The Water Channels of Mars In the year 2000, NASA displayed new photographs that suggested there may be present-day sources of liquid water on Mars.

The space agency's scientists, looking at data from the Global Surveyor spacecraft orbiting Mars, observed features that suggest there may be current sources of liquid water at or near the surface of the Red Planet, according to a NASA announcement on June 22, 2000. Liquid water would have profound implications for the question of life on Mars, in the past and today. If life ever did develop there, and if it survives to the present time, it might be near the newly-discovered landforms.

Oceans probably were salty. Astronomers agree that Mars must have been warm and wet billions of years ago and that its oceans have long since dried up. Now, geologists say they have found evidence that those ancient Martian oceans were salty, just like the oceans on Earth today.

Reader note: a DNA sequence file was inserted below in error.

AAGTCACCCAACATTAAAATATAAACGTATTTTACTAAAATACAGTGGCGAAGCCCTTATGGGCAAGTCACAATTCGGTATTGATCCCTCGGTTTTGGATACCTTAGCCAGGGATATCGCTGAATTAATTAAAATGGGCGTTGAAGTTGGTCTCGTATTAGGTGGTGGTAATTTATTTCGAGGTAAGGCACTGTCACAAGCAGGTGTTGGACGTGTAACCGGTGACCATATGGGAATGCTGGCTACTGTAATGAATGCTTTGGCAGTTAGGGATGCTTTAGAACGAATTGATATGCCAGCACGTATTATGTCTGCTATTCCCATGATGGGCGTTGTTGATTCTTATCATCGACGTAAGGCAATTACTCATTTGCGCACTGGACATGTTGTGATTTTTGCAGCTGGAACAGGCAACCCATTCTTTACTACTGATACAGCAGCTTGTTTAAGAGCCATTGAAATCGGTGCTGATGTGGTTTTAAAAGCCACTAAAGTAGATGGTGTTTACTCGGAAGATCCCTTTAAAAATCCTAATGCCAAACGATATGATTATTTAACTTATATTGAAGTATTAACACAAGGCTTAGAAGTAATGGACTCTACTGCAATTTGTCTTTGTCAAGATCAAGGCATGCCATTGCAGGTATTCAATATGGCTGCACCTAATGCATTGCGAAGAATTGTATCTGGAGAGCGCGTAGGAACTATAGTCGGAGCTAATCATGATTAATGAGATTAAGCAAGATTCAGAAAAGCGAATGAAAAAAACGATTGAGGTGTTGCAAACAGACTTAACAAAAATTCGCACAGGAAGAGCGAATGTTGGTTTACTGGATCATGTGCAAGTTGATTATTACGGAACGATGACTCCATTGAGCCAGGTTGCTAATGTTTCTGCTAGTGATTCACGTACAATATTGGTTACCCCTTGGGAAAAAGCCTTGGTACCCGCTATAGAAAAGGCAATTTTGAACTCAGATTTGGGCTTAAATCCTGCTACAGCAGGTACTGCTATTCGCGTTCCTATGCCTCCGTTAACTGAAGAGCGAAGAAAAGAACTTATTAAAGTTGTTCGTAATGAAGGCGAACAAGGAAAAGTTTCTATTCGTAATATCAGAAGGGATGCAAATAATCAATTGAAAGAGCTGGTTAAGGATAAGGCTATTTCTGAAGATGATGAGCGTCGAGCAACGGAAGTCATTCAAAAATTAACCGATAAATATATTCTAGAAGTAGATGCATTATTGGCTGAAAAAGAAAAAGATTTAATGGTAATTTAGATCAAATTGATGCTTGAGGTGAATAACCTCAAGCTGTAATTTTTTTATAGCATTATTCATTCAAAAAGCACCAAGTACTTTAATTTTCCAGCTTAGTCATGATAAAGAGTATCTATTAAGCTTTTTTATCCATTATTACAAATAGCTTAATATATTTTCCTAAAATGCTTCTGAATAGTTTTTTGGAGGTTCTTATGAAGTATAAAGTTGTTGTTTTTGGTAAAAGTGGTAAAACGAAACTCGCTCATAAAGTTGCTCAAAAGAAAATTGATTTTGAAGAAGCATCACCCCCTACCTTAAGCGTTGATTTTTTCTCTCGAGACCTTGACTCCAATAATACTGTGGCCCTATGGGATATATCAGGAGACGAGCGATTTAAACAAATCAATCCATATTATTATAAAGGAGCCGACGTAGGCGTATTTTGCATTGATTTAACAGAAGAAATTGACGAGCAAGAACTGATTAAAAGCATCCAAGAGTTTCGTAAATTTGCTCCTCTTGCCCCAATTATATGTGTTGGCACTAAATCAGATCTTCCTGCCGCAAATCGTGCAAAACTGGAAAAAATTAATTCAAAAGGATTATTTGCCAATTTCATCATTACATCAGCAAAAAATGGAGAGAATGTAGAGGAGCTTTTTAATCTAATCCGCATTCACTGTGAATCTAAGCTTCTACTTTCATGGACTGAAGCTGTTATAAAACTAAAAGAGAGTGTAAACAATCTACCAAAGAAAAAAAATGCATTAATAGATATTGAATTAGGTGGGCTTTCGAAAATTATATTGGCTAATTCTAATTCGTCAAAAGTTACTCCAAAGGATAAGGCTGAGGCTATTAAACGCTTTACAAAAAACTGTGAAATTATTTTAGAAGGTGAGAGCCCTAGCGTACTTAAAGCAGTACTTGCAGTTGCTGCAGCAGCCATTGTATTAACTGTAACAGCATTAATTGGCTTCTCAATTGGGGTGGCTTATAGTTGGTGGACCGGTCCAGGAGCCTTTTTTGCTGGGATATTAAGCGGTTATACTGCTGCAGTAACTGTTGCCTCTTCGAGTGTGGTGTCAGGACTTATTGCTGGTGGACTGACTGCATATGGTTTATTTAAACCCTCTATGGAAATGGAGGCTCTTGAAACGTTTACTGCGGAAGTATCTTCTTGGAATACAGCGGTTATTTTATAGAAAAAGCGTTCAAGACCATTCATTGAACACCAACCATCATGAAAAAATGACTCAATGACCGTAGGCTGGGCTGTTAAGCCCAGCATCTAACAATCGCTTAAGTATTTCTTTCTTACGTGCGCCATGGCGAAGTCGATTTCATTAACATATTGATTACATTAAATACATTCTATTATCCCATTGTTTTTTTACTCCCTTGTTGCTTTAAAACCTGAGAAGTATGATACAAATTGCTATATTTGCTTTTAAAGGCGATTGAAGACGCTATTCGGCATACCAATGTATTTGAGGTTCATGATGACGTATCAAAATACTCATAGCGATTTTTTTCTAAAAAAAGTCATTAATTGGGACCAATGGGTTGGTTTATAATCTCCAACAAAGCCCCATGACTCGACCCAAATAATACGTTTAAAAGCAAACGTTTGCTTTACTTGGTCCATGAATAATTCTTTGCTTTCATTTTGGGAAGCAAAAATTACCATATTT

Geologists at Arizona State University and Los Alamos National Laboratory say their evidence is in chunks of rock that were knocked off Mars and fell to Earth as meteorites. They analyzed the inside of the 1.2 billion-year-old Nakhla meteorite, which fell on Egypt in 1911. During their anaylsis, they extracted salts (water-soluble ions) that more than likely were deposited their by brine (salt water) as it evaporated. The salts they found are like salts found in Earth's oceans.

The findings suggest a uniformity between the planets Earth and Mars. Scientists suggest that Mars may have supported life -- at least simple lifeforms like bacteria.